• Thus, in current debates on the economy, free-market advocates uphold Rajagopalachari and vilify Nehru, whereas those in favour of more state intervention tend to do exactly the reverse. These rhetorical invocations are often based on a casual and superficial understanding of the thinkers themselves.

  • They make it hard, if not impossible, for anyone to follow a catholic approach to study and appreciate both Gandhi and Ambedkar, or both Nehru and Rajagopalachari, on the basis that these legacies may be equally relevant or significant, albeit in different and arguably complementary ways.

  • The third reason why even well educated Indians remain unacquainted with these thinkers is the widespread nostalgia for the very distant past. There is one kind of Indian who thinks that it was when the Hindu scriptures were composed that his civilization was the most advanced in the world. This orients them towards the study of the sages and rulers of ancient times, in the belief that it may help the Hindus once more rule, or at least dominate, the world.

  • In my opinion, there was little in the history and politics of the remote past that could have aided Indians in interpreting and confronting the profound changes that came in the wake of colonial rule. The necessity of a free press, the equality of women, the abolition of Untouchability, the rights of equal citizenship, the ending of mass poverty — these ideals and aspirations were beyond the experience and imagination of ancient or medieval scholars and rulers. Rather, they were the product of the national and democratic revolutions that took place in the 19th and 20th centuries, and of the urban, industrial, and social revolutions that accompanied them.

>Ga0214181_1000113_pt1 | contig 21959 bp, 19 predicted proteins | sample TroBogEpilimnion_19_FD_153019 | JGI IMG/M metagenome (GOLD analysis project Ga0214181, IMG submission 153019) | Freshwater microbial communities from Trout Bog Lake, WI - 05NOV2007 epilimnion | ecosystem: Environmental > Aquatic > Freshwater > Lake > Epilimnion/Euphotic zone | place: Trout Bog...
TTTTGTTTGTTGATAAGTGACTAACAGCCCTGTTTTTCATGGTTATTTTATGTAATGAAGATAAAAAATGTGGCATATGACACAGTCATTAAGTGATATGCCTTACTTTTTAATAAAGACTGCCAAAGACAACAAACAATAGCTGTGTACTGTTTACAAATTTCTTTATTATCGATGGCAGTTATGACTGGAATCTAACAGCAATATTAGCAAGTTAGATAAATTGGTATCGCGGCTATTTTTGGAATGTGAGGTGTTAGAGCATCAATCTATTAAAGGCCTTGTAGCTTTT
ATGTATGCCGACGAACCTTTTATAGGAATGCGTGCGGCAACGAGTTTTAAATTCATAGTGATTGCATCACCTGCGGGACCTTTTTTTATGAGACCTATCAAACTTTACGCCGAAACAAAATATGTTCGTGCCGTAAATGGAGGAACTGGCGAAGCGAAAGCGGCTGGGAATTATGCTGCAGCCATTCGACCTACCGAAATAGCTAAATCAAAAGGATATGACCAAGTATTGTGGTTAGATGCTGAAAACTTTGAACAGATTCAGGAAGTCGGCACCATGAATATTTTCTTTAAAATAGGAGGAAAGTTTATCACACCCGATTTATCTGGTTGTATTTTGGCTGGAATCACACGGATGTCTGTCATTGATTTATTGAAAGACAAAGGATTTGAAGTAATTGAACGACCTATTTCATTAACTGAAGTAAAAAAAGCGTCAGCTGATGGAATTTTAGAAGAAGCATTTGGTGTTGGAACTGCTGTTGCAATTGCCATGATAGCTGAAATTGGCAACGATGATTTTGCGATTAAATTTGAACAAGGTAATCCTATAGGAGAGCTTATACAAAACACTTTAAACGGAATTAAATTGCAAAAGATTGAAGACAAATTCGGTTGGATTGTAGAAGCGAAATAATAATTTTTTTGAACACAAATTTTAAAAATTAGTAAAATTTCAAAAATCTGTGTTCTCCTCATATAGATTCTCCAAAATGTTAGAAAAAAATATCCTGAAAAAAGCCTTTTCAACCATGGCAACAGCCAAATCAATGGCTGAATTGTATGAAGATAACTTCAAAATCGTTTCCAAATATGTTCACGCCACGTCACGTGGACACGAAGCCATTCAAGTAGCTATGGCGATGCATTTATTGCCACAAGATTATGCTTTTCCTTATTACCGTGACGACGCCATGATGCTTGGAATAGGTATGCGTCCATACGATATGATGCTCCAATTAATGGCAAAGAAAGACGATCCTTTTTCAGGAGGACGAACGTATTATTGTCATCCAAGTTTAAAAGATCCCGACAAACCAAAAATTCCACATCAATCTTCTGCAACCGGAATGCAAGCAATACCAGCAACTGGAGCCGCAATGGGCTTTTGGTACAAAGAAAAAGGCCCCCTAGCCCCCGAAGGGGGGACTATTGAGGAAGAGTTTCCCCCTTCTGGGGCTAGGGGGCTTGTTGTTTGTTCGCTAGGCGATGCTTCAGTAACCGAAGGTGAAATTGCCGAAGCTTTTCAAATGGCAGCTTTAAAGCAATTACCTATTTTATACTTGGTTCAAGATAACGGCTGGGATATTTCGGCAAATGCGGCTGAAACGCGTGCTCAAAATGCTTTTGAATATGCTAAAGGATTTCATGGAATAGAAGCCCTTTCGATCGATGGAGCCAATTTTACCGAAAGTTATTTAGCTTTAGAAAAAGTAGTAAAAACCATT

• As I write, the national unity of India is being challenged by secessionist movements in Kashmir and the north-east. The borderlands are disturbed; and so too are the countries in our neighbourhood. The plural, multi-party political system of India is being challenged by the rise of an Maoist insurgency that extends over a wide swathe of the country. This insurgency, which aims to construct a single-party state on the Chinese model, has its roots in the deprivation and dispossession of tribal people. The workings of Indian democracy are also undermined by the growing inefficiency and corruption of the political class, the civil service, the police, and the judiciary.

  • To understand these (and other) problems, we may turn to those Indians who have seriously thought through these issues in the (comparatively recent) past. Thus, for example, one might turn to Ambedkar, Lohia, Phule, Gokhale, and Gandhi to continue the struggle against caste discrimination; to Syed Ahmad Khan and Hamid Dalwai to modernize Indian Islam; to Tarabai, Kamaladevi, Rammohan Roy, Nehru and E V Ramaswami to further the emancipation of women; to Gokhale, Gandhi, and Nehru to sustain good relations between Hindus and India's religious minorities; to Jayaprakash Narayan to promote understanding and goodwill between the Indian State and its still disturbed borderlands; to Phule to bring dignity and a secure livelihood to the farmer; to Gandhi and Narayan to promote the decentralization of political authority; to Verrier Elwin to protect the tribals from discrimination; to Rajagopalachari to reform the electoral system and to curb the excesses of a potentially overbearing State; to Tagore to cultivate a productive and open-minded engagement with the other nations of the world. In this sense, the 'makers' of the book's title is appropriate in more than the past tense. These Indians undoubtedly made India the nation it now is, but their legacies may yet help make India a nation that more fully lives up to its (so far imperfectly realized) ideals.

'Makers of Modern India', edited and introduced by Ramachandra Guha, is published nationwide by Penguin India on October 25

Saturday, October 16, 2010

Lessons from democracy